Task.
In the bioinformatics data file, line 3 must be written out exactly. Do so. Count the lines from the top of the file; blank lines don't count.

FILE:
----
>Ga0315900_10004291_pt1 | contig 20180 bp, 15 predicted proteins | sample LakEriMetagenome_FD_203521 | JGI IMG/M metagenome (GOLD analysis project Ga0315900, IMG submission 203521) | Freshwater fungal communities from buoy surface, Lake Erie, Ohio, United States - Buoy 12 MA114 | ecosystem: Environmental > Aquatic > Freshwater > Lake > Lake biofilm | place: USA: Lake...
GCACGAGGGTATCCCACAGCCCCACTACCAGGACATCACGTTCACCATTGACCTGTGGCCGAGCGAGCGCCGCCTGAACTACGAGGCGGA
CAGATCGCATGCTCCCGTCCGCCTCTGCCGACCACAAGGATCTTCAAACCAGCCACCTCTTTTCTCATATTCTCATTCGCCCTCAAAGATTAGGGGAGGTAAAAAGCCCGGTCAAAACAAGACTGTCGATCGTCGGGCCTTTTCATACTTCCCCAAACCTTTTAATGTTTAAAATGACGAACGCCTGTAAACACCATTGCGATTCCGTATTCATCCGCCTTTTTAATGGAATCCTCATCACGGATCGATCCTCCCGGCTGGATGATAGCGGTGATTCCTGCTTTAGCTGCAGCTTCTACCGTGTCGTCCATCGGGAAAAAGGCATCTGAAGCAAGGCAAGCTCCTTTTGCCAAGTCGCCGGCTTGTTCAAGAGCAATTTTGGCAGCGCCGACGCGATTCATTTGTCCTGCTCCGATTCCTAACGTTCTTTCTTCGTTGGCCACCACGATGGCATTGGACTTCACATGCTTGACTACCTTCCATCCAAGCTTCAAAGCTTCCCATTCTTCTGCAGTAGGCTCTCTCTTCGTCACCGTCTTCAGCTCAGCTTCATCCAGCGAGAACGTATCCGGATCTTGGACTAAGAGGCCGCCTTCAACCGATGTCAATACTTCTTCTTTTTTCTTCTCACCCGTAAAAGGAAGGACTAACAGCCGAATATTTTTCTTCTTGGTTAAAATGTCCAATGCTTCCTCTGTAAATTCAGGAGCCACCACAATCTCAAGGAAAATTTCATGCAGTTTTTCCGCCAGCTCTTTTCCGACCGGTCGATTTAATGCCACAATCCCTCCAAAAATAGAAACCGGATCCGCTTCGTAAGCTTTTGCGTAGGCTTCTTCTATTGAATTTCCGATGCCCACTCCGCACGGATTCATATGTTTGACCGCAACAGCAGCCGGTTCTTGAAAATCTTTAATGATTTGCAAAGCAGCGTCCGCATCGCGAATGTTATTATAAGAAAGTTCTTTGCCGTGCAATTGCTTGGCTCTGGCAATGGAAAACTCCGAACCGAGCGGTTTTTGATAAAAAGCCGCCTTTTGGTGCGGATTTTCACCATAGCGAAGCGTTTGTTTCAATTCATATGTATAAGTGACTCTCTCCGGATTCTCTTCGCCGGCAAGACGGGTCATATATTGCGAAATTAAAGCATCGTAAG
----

CAGATCGCATGCTCCCGTCCGCCTCTGCCGACCACAAGGATCTTCAAACCAGCCACCTCTTTTCTCATATTCTCATTCGCCCTCAAAGATTAGGGGAGGTAAAAAGCCCGGTCAAAACAAGACTGTCGATCGTCGGGCCTTTTCATACTTCCCCAAACCTTTTAATGTTTAAAATGACGAACGCCTGTAAACACCATTGCGATTCCGTATTCATCCGCCTTTTTAATGGAATCCTCATCACGGATCGATCCTCCCGGCTGGATGATAGCGGTGATTCCTGCTTTAGCTGCAGCTTCTACCGTGTCGTCCATCGGGAAAAAGGCATCTGAAGCAAGGCAAGCTCCTTTTGCCAAGTCGCCGGCTTGTTCAAGAGCAATTTTGGCAGCGCCGACGCGATTCATTTGTCCTGCTCCGATTCCTAACGTTCTTTCTTCGTTGGCCACCACGATGGCATTGGACTTCACATGCTTGACTACCTTCCATCCAAGCTTCAAAGCTTCCCATTCTTCTGCAGTAGGCTCTCTCTTCGTCACCGTCTTCAGCTCAGCTTCATCCAGCGAGAACGTATCCGGATCTTGGACTAAGAGGCCGCCTTCAACCGATGTCAATACTTCTTCTTTTTTCTTCTCACCCGTAAAAGGAAGGACTAACAGCCGAATATTTTTCTTCTTGGTTAAAATGTCCAATGCTTCCTCTGTAAATTCAGGAGCCACCACAATCTCAAGGAAAATTTCATGCAGTTTTTCCGCCAGCTCTTTTCCGACCGGTCGATTTAATGCCACAATCCCTCCAAAAATAGAAACCGGATCCGCTTCGTAAGCTTTTGCGTAGGCTTCTTCTATTGAATTTCCGATGCCCACTCCGCACGGATTCATATGTTTGACCGCAACAGCAGCCGGTTCTTGAAAATCTTTAATGATTTGCAAAGCAGCGTCCGCATCGCGAATGTTATTATAAGAAAGTTCTTTGCCGTGCAATTGCTTGGCTCTGGCAATGGAAAACTCCGAACCGAGCGGTTTTTGATAAAAAGCCGCCTTTTGGTGCGGATTTTCACCATAGCGAAGCGTTTGTTTCAATTCATATGTATAAGTGACTCTCTCCGGATTCTCTTCGCCGGCAAGACGGGTCATATATTGCGAAATTAAAGCATCGTAAG